# Terin

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1. ## Help with Shadow Mapping and Multi-Texturing

OK, so I've been working on my engine some more and I'm having an issue when calculating the face normals. I've seen a lot of different methods online about calculating the subtraction between vertices in a triangle. The most common appears to be B - A = Vector 1; C - A = Vector 2; Then cross-product the two vectors and you have your face normal. So, say I have two triangles that compose a tile that is used. The triangles form a triangle mesh in the form of: AD BC Wherein ABC is the first triangle and CDA is the second triangle. When I run through the calculations to do the face normal of ABC, the vector appears to be in the wrong direction. My directional light is at 0,0,1; the normal is at 0,0,-1 for a flat face (or in the negative Z axis, in general). I was using B - A and C - A; Then I figured it should be B - A and B - C to calculate the correct direction -- and indeed, my face normal goes to +Z. Is this the correct order to do it? I've googled and haven't found a very good explanation on what the correct order is -- very few sites actually draw it out cleanly to explain which order one should do it in -- they just throw in Spaghetti code (which I'm guilty of copying) to do the basic B - A and C - A -- which was totally wrong. EDIT: And now I see another topic a little further down that suggest A - B and C - B, wherein B is the common shared point between the two in the triangle... Which again, works to some degree. At this point, I think I may have my light being setup incorrectly -- which sucks, but it's good to know that my Light is just wrong (so I can fix it). Once I know the correct order, I can proceed, I think, to building this correctly. Thoughts?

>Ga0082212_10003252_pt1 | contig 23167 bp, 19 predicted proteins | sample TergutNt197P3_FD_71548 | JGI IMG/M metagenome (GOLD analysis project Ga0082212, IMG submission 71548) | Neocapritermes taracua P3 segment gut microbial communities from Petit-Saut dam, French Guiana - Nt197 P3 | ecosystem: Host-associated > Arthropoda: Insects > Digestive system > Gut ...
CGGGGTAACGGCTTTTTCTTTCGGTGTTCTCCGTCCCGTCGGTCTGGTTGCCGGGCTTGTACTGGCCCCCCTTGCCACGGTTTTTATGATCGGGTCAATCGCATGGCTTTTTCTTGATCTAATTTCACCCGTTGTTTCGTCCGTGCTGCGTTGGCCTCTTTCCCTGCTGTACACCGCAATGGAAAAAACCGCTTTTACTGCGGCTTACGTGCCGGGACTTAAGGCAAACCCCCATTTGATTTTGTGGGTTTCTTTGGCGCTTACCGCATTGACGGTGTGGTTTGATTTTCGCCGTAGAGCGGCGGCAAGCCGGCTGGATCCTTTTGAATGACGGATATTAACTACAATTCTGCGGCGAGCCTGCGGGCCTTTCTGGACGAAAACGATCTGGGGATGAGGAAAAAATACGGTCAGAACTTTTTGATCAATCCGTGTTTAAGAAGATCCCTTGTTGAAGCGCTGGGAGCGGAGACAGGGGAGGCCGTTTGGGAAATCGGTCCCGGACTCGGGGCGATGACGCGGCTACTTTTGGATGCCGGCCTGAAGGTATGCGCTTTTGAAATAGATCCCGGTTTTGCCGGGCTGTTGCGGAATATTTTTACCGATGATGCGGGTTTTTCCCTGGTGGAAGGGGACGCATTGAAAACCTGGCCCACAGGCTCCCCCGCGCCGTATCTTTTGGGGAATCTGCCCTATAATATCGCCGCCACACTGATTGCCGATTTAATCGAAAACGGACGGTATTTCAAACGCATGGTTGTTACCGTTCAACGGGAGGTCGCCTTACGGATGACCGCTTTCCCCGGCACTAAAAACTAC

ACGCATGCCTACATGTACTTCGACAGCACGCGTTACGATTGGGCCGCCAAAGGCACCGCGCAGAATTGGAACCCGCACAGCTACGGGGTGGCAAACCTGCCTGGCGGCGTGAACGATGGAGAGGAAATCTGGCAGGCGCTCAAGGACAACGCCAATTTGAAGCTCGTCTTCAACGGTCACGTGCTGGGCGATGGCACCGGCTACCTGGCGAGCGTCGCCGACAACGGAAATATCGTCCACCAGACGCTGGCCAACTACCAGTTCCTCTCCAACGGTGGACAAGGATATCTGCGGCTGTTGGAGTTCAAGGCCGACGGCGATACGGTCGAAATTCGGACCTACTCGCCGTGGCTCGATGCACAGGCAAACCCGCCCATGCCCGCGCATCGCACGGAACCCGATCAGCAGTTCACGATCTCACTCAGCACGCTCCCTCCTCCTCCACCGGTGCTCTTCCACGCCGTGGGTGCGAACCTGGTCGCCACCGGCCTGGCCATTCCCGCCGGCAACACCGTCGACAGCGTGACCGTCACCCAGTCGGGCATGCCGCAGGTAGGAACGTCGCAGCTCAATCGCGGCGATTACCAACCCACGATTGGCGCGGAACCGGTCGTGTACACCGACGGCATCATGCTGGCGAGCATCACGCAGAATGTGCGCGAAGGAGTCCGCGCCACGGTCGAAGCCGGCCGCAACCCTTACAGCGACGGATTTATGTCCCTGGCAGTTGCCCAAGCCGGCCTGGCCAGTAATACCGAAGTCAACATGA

2. ## Help with Shadow Mapping and Multi-Texturing

That fixed it! Thank you. Now, to try and solve other problems and get this all working together. :-)
3. ## Help with Shadow Mapping and Multi-Texturing

Some **are** negative... How do I identify what the correct order is? Is there a good URL or site that explains what the order is -- because for what I thought, it was all the same, so long as you take three points in a triangle. EDIT: I revisited a few things and saw that a "Front" face is defined (by default) as going COUNTER clockwise (unless you change it). I reversed the order of my points for the triangles that were always rendering funky, so that they were counter-clockwise (one triangle of the quad was counter-clockwise, the other was clockwise). That seems to have fixed everything! Oy! I *never* read/learned anything about this stuff before even in formal education.
4. ## Help with Shadow Mapping and Multi-Texturing

I was hoping to do something flat like face normals. Is this a problem if that's the case? Good point on the method, which I've done. I'm sorry the pictures are "ridiculous." I figured you'd still be able to tell, even with textures on. I haven't pushed anything else into the engine to test it. I figured a flat surface with occasional changes in height would be a good test.

8. ## Help with Shadow Mapping and Multi-Texturing